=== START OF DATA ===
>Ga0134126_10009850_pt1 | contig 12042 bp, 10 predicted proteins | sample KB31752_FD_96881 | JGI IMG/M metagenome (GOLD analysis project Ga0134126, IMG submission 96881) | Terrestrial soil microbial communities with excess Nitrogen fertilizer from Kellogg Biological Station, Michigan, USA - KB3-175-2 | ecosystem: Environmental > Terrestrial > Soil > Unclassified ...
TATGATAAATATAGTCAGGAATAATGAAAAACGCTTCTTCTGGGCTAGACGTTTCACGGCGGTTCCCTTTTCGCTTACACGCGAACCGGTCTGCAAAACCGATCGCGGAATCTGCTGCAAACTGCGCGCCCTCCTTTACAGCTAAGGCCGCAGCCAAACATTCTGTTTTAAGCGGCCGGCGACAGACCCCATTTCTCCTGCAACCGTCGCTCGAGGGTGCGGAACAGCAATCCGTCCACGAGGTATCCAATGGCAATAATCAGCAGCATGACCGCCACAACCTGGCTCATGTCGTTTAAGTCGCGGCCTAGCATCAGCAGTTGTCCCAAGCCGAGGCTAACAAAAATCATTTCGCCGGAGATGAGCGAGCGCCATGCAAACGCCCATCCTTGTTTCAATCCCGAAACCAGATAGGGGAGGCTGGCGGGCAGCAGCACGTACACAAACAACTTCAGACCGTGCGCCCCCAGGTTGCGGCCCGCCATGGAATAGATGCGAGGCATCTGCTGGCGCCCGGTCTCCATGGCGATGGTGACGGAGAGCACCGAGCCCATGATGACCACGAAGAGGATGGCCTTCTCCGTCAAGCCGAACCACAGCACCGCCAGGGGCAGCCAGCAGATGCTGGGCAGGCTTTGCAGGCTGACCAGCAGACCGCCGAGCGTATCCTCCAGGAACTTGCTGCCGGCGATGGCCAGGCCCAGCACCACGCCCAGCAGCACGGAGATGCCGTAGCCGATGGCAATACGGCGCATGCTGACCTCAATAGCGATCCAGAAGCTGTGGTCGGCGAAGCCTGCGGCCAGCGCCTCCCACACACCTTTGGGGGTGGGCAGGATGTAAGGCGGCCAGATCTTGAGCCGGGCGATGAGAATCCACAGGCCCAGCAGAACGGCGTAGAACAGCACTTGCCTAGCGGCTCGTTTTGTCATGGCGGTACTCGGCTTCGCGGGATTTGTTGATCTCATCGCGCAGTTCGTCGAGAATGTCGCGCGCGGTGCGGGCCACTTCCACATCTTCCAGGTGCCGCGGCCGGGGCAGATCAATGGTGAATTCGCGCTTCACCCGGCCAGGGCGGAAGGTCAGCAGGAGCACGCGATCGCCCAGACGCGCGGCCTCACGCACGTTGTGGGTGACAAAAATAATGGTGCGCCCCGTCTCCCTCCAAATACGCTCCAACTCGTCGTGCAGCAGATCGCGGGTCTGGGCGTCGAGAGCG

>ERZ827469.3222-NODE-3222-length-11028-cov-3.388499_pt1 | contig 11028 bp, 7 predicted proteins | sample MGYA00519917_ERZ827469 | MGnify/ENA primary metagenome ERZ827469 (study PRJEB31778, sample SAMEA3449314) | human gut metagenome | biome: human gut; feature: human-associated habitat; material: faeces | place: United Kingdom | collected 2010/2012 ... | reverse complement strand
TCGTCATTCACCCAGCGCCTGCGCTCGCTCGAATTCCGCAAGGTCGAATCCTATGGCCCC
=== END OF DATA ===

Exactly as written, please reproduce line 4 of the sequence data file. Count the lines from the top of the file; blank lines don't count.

TCGTCATTCACCCAGCGCCTGCGCTCGCTCGAATTCCGCAAGGTCGAATCCTATGGCCCC